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Autocad….. I feel soo low tech. I used a cardboard template in order to follow the ceiling as accurately as possible. I used plywood that I had laying around and laminated(using epoxy) the various sheets of plywood until an 1.5 inches thick. Then cut out the BOD, from the template, about two inches in height. In other words, the BOD follows the ceiling protruding only 2inches. I wrapped with a couple of layers of carbon for extra stiffness, weighs about six lbs. Once installed I drilled through the deck and the beam and bolted a pad eye in place. Then ran a shroud and turnbuckle from the pad eye to the Ballenger jockstrap plate under the mast, to tie it all together.
Strong, stiff and least intrusive were my design criteria. A straight aluminum tube is the lightest, simplest and most intrusive.
The most affordable way is the American version of Kiwi Grip. I used TreadPlex by Sherwin Williams. About 35.00 per gallon. The spec sheet reads verbatim to KiwiGrip. Use the textured roller. The longer you roll the higher the peaks and coarseness. It’s that simple.
Just a reminder I have a stock rudder with a frp post in very very good condition for 500.00. My boat came with the elliptical and stock when I bought it ten years ago. It was coated with several layers of interlux barrier coat. I never used it. Ready for bottom paint.
That’s a good question. Tall enough for both rigs. I have the original Spud craft single spreader. I mount the gin pole one foot in front of the partners and it has a foot to spare on the hoist. I’ll take a w.a.g. and say 21 feet. I’ve gotten to the point where I can put the mast up myself, it’s a snap with three.
The PHYC has a crane and permanent gin pole. It is free. They close the harbor, where the crane is two days before the Mac. They do this to prepare and transform the grounds to handle the prerace party affectionately known as ” Boat Night “. Boats are rafted up, up and down the Black River( the river the yacht club is on). So if you want to put in a day or two before then make a reservation with the marina ( a stones throw from the yacht club), and pay 100.00 bucks to drop in and borrow my gin pole(free). The marina is set up for a large dry storage of motor boats. They mount slings on a very large forklift. They have put us in three or four times its not a big deal. The name is Desmond marine.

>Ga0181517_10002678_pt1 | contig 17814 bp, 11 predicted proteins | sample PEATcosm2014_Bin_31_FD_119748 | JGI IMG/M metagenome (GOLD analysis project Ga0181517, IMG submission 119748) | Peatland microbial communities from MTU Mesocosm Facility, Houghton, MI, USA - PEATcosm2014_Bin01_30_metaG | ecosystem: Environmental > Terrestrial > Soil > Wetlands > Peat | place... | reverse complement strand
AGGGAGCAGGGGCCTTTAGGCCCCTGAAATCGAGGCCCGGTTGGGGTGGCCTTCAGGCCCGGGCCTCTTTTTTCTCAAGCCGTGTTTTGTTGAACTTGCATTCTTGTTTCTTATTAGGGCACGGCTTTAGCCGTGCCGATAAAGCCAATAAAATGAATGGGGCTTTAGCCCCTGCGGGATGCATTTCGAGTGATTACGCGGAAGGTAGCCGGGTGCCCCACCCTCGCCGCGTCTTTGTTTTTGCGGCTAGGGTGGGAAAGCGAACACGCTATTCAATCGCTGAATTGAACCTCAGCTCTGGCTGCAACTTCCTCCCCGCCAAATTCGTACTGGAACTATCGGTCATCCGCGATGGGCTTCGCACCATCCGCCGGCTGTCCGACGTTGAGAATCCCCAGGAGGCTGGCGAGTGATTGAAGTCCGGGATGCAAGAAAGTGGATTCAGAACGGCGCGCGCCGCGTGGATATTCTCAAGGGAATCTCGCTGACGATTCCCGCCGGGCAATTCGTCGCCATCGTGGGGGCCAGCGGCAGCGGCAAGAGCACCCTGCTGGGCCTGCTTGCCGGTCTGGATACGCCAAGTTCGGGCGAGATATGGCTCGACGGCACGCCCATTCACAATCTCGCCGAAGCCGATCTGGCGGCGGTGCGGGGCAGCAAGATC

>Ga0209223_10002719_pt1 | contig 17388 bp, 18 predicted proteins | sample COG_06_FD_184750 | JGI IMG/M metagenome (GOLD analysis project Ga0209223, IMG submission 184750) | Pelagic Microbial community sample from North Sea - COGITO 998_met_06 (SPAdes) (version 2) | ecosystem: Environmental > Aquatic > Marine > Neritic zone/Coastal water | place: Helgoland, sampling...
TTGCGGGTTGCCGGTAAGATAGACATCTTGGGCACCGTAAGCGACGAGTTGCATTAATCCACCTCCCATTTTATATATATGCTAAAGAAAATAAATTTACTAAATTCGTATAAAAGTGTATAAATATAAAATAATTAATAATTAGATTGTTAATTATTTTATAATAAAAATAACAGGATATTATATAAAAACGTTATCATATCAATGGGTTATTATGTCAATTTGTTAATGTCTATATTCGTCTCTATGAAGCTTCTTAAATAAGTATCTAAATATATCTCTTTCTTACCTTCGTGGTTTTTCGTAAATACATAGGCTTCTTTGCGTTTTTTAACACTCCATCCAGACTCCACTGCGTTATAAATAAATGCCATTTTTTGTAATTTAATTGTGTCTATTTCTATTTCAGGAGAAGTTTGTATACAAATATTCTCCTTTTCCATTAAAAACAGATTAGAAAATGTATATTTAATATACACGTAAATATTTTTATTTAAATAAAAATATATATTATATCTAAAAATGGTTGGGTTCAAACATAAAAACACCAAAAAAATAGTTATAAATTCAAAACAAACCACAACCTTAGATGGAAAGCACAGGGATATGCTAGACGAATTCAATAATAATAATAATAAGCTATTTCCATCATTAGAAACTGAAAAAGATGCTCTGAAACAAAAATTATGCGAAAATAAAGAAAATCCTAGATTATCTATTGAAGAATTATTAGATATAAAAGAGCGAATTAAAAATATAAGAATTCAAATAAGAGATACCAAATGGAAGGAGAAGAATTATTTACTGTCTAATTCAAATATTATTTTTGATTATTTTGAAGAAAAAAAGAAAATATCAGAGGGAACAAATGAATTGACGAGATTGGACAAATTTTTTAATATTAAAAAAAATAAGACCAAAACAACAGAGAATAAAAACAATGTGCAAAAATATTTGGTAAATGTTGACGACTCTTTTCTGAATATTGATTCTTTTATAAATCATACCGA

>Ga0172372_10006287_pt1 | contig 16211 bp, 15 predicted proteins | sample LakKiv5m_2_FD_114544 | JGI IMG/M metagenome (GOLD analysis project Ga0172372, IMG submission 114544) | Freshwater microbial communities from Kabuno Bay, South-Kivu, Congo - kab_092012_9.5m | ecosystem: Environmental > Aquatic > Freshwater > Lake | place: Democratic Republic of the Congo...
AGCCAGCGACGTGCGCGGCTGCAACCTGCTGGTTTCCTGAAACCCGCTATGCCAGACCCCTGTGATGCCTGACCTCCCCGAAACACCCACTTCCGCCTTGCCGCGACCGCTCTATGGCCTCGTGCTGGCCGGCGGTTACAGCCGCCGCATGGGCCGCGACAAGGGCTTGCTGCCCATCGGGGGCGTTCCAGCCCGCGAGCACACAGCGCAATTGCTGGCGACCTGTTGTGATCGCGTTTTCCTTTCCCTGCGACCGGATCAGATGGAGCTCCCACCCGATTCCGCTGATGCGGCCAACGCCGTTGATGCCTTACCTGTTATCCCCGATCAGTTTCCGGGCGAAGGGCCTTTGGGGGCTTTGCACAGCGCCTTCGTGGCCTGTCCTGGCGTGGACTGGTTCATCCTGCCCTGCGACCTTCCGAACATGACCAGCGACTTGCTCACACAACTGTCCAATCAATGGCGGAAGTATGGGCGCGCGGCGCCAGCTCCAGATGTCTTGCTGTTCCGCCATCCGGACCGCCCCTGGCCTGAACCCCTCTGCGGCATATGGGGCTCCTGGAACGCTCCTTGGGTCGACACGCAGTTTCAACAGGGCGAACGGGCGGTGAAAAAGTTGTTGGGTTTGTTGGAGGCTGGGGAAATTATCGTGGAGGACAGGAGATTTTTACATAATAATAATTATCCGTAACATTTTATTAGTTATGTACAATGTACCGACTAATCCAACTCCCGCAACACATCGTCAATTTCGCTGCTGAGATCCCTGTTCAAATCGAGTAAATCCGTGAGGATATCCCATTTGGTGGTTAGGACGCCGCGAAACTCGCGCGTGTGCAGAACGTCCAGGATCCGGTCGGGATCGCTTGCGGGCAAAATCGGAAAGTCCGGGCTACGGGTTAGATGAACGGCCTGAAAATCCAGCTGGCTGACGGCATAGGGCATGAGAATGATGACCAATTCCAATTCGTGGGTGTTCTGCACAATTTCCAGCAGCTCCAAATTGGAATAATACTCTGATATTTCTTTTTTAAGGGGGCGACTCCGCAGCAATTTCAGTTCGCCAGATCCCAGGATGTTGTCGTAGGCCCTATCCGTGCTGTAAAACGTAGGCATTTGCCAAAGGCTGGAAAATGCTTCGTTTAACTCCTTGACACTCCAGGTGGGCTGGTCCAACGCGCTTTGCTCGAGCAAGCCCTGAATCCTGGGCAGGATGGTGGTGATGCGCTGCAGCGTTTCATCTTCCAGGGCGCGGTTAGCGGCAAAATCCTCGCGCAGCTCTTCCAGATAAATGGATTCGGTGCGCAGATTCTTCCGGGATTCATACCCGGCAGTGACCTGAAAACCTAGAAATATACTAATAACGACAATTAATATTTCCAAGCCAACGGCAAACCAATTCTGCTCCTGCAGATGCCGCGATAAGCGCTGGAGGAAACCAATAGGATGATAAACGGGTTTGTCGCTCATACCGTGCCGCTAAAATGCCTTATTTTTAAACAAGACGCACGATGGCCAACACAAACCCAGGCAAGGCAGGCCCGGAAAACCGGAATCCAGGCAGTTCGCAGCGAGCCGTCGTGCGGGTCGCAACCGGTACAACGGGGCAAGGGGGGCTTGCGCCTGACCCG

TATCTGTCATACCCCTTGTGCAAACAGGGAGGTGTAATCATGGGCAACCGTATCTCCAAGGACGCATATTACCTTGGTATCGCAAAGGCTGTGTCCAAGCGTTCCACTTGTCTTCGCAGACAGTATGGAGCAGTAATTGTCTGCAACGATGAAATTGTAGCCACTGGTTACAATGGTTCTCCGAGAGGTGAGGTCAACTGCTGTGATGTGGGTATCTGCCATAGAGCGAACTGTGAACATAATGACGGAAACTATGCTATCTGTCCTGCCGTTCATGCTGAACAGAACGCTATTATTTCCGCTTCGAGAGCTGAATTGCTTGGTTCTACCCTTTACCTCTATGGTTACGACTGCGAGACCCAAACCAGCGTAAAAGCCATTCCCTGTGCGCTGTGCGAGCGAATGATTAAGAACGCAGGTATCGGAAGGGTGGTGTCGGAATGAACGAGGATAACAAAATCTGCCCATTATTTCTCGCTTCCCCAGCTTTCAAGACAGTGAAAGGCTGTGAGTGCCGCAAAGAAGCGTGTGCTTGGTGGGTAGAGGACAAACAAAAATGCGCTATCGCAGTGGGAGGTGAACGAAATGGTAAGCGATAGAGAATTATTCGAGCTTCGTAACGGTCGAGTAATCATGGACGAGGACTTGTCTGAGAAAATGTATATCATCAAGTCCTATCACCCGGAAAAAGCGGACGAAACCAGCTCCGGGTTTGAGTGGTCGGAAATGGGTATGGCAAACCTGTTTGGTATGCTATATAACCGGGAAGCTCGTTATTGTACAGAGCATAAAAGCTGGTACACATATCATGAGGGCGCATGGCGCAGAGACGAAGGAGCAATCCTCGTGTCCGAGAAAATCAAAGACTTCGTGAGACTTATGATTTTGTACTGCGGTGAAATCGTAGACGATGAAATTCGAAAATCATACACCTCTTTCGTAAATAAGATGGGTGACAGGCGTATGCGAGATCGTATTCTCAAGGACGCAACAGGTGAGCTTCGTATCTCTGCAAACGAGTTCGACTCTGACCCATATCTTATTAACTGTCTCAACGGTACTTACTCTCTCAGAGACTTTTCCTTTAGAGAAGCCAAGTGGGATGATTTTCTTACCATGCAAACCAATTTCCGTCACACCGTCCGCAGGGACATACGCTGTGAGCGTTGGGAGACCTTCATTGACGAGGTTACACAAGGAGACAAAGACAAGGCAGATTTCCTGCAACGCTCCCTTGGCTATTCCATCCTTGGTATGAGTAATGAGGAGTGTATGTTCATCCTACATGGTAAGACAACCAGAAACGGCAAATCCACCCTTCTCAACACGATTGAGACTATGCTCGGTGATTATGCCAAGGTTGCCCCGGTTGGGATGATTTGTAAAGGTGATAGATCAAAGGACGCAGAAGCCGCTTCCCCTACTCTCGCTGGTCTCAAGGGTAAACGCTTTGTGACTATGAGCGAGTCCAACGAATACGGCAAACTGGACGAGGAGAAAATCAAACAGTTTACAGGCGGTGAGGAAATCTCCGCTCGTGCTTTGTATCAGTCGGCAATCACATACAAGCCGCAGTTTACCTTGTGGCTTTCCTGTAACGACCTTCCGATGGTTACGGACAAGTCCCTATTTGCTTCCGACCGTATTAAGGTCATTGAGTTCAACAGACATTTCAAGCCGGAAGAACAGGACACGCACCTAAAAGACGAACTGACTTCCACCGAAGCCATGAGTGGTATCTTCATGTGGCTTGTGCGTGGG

Bruce’s plan seems to good to be true. The crew is exhausted on Tuesday after the PH Mac, and the after race party is Tuesday . You don’t want to miss the ARP, I’ve done both Macs and the PH party puts the Chicago boys party to shame. It’s a great bonding time at a very beautiful place. My crew brings the spouses up and it is a true family time to remember. This should not be a hard sell. It gets in your blood, I’ve done about 25 macs. Wednesday to get to the venue then race Thursday, Friday Saturday, skip Sunday for travel. I could make this happen.
My raft is out of date but if we had a fleet on the Cove course I would get recertified.
I would change my plans for 2013 if other Olsons were in the PH Mac. I would just keep my boat in the marina between the two races(cheaply) and plan on doing both Ph races.
Another good distance race out of PHYC is the Huron 100 international. Sarnia yacht club co-sponsors it. It is the last weekend in June or first weekend in July. We have used it for years as a pre-Mac tune-up. It is 100 mile trapezoidal course in southern Huron. The crane and gin pole are free, except the PHYC harbor is closed the two days immediately prior to the Mac, so get in the weekend before the Mac or use the marina across the Black river $100.00 to put in. All that said we are doing both the Huron Challenge and the Chicago Mac for 2013.